Amid a weeklong protest by environmental activist group Divest Harvard, at least 18 members of Harvard Faculty for Divestment intend to devote portions of their course meetings this week to the topic of climate change and divestment.
A few faculty members—including Medical School assistant professor James M. Recht, English professor Nicholas J. Watson, and Law School professor Bruce Hay—passed out flyers to passersby Monday morning just steps away from a blockade around Massachusetts Hall, which houses offices of top Harvard officials including University President Drew G. Faust. Divest Harvard has stationed members outside of Mass. Hall entrances since Sunday night.
Later in the afternoon, after attending a panel on climate change introduced by Faust, Recht and Hay returned to Mass. Hall to hold a debriefing about the panel with students and alumni, many of whom expressed disappointment at the content of Faust’s remarks.
The faculty group, which is composed of about 250 faculty members from across the University’s schools who have signed an open letter urging Harvard to withdraw its investments in fossil fuel companies, does not have an official stance on Divest Harvard’s blockade, according to Recht. But many faculty in the group have expressed support for what they call Divest Havard’s persistence in continuing the discussion on divestment.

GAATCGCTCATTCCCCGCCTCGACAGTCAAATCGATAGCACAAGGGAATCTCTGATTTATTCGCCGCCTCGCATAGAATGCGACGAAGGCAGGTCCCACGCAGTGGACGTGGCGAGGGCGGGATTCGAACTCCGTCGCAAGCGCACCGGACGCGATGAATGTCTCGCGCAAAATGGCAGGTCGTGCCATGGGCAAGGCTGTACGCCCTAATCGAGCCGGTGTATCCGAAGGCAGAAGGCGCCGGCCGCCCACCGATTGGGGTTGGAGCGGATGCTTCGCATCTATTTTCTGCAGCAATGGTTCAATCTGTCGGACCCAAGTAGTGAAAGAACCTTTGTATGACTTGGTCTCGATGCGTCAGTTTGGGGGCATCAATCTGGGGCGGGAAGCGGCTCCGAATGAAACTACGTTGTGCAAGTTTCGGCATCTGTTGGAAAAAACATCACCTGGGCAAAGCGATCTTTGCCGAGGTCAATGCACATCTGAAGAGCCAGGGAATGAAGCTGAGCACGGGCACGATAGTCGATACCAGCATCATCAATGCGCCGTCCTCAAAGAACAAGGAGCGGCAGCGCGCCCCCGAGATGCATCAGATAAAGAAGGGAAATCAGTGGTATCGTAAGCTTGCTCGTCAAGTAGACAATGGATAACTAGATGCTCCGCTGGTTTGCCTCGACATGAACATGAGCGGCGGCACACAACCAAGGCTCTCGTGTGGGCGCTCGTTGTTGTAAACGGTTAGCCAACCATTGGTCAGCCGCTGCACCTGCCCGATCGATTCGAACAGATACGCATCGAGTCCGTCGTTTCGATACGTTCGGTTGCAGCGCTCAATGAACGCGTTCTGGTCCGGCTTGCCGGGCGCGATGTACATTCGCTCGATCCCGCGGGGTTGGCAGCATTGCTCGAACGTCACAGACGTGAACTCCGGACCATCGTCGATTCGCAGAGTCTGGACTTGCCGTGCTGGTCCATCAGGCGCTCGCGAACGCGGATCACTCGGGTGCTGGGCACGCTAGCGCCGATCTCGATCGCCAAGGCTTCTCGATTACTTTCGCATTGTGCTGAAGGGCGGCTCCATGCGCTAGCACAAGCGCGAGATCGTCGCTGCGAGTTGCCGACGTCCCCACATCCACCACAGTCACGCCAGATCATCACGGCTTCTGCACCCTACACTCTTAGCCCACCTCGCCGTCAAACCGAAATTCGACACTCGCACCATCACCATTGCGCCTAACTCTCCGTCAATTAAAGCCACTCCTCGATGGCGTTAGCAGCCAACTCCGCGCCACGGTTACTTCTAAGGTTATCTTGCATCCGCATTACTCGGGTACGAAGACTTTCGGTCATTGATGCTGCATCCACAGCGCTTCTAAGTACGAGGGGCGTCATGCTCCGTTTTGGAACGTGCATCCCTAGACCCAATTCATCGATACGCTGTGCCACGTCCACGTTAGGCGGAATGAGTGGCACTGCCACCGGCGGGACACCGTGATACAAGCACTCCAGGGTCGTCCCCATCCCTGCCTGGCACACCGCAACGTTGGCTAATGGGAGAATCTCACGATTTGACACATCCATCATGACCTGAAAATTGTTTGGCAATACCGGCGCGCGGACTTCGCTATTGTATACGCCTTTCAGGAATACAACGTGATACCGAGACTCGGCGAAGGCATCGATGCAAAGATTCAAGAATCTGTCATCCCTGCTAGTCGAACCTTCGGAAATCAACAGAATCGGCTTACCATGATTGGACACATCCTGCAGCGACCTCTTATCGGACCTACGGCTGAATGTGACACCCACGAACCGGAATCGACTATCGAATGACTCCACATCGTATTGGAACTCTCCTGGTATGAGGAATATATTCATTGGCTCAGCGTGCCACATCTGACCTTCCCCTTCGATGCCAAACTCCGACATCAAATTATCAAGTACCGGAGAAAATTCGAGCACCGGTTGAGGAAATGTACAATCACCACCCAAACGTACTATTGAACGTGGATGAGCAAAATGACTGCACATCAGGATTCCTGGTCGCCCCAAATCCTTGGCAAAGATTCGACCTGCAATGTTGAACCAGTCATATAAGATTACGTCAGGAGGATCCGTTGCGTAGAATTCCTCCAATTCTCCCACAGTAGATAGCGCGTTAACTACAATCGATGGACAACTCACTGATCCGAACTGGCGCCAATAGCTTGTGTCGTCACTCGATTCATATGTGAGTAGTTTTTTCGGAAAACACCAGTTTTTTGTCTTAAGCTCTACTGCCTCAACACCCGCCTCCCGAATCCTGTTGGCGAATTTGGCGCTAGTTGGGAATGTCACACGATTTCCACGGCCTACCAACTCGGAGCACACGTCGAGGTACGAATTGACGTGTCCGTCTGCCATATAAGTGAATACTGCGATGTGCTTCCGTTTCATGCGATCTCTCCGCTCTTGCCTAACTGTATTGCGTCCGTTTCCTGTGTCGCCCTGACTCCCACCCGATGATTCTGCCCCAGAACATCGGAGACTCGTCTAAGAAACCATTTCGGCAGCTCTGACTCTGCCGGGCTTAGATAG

“We are out there supporting the students. We think their mission is critical,” Recht said, though adding that the group “is not prepared” to publicly agree on the efficacy of any specific tactic used by Divest Harvard.
Watson said he supported the weeklong protest, dubbed “Harvard Heat Week” by organizers, and will participate in teach-ins, but that he did not have any specific stance on its blockade strategy.
According to the Faculty for Divestment website, at least 18 faculty will dedicate all or a portion of one of their classes this week to discussing divestment and climate change with their students in what the group is calling their “Heat Week” teach-ins.
History of Science lecturer Soha Bayoumi said she plans to speak to her students “briefly about the ‘Heat Week’ and about why those students and faculty are doing what they are doing, and why they are engaged.”
“That's the purpose behind the teach-in, to assuage concerns or fears some students may have especially about the notion of movement, and also talk to them about the question of climate change,” Bayoumi said.
Hay plans to hold an additional class session for students in his Extension School course LSTU E-160: "Art and the Law” to talk exclusively about issues of divestment and climate change. Watson expects to connect themes from his course, Culture and Belief 51: "Making the Middle Ages,” to contemporary issues of climate change.
Faculty for Divestment will host its own open forum specifically focused on divestment Friday afternoon.
—Staff writer Meg P. Bernhard can be reached at email@example.com. Follow her on Twitter @meg_bernhard.
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Three Years Later, Harvard Still Must DivestThe Harvard Corporation’s insistence on investing in fossil fuels gives our Harvard community neither the moral high ground nor the intellectual high ground. We can do better.